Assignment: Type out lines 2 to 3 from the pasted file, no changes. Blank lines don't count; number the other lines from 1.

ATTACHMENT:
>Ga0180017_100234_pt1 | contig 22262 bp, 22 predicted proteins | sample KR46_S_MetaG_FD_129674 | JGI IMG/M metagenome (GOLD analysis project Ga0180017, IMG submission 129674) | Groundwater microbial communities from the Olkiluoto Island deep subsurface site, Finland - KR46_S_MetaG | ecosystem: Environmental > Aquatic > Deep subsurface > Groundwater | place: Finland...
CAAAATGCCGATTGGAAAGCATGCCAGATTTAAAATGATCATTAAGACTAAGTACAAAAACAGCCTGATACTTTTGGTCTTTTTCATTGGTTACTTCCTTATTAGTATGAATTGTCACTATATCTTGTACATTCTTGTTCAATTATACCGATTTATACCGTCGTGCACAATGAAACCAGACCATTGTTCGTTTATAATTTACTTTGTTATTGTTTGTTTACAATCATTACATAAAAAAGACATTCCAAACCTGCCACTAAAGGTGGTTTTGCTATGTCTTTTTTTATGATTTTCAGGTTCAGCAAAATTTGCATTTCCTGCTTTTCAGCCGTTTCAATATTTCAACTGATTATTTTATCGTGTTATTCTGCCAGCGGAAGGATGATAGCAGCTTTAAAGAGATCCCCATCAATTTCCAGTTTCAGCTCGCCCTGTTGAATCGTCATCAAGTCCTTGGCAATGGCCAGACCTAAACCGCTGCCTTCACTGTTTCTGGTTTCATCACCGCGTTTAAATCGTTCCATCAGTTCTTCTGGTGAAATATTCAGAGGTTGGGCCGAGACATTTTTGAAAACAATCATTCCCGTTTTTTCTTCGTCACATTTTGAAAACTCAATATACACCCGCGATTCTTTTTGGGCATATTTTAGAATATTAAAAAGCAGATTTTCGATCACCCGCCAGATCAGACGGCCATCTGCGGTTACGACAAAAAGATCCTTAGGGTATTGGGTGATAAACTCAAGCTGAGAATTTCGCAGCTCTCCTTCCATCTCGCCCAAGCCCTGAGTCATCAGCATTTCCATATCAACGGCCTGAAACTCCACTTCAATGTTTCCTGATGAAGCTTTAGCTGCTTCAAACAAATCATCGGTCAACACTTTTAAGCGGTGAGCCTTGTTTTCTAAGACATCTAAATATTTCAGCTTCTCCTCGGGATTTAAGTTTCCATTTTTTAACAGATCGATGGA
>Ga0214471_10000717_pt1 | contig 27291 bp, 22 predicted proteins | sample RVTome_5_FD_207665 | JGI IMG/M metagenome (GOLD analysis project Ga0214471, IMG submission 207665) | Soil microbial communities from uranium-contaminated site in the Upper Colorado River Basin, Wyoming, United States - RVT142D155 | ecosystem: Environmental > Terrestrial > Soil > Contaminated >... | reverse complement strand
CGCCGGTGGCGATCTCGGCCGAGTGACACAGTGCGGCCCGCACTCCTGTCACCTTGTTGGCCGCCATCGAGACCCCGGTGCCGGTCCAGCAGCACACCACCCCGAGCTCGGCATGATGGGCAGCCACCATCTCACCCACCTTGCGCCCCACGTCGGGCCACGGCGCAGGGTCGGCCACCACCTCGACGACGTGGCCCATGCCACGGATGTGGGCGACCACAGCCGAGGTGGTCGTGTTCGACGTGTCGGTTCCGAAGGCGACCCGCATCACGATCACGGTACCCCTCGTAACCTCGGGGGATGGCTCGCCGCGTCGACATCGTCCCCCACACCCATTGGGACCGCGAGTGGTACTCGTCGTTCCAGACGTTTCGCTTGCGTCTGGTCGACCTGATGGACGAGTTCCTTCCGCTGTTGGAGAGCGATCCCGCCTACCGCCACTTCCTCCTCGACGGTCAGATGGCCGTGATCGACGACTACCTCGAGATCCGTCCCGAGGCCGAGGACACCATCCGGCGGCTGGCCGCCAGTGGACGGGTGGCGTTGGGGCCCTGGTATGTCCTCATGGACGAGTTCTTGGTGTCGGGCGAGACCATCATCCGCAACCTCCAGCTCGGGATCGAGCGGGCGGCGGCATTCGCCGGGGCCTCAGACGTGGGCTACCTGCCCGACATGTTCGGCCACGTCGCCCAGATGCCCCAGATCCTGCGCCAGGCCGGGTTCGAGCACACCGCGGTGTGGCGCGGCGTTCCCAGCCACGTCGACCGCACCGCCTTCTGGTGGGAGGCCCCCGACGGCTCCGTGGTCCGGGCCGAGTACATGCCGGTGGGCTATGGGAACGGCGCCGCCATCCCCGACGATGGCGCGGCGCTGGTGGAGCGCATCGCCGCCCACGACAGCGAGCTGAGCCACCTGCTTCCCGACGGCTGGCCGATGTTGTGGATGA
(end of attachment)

CAAAATGCCGATTGGAAAGCATGCCAGATTTAAAATGATCATTAAGACTAAGTACAAAAACAGCCTGATACTTTTGGTCTTTTTCATTGGTTACTTCCTTATTAGTATGAATTGTCACTATATCTTGTACATTCTTGTTCAATTATACCGATTTATACCGTCGTGCACAATGAAACCAGACCATTGTTCGTTTATAATTTACTTTGTTATTGTTTGTTTACAATCATTACATAAAAAAGACATTCCAAACCTGCCACTAAAGGTGGTTTTGCTATGTCTTTTTTTATGATTTTCAGGTTCAGCAAAATTTGCATTTCCTGCTTTTCAGCCGTTTCAATATTTCAACTGATTATTTTATCGTGTTATTCTGCCAGCGGAAGGATGATAGCAGCTTTAAAGAGATCCCCATCAATTTCCAGTTTCAGCTCGCCCTGTTGAATCGTCATCAAGTCCTTGGCAATGGCCAGACCTAAACCGCTGCCTTCACTGTTTCTGGTTTCATCACCGCGTTTAAATCGTTCCATCAGTTCTTCTGGTGAAATATTCAGAGGTTGGGCCGAGACATTTTTGAAAACAATCATTCCCGTTTTTTCTTCGTCACATTTTGAAAACTCAATATACACCCGCGATTCTTTTTGGGCATATTTTAGAATATTAAAAAGCAGATTTTCGATCACCCGCCAGATCAGACGGCCATCTGCGGTTACGACAAAAAGATCCTTAGGGTATTGGGTGATAAACTCAAGCTGAGAATTTCGCAGCTCTCCTTCCATCTCGCCCAAGCCCTGAGTCATCAGCATTTCCATATCAACGGCCTGAAACTCCACTTCAATGTTTCCTGATGAAGCTTTAGCTGCTTCAAACAAATCATCGGTCAACACTTTTAAGCGGTGAGCCTTGTTTTCTAAGACATCTAAATATTTCAGCTTCTCCTCGGGATTTAAGTTTCCATTTTTTAACAGATCGATGGA
>Ga0214471_10000717_pt1 | contig 27291 bp, 22 predicted proteins | sample RVTome_5_FD_207665 | JGI IMG/M metagenome (GOLD analysis project Ga0214471, IMG submission 207665) | Soil microbial communities from uranium-contaminated site in the Upper Colorado River Basin, Wyoming, United States - RVT142D155 | ecosystem: Environmental > Terrestrial > Soil > Contaminated >... | reverse complement strand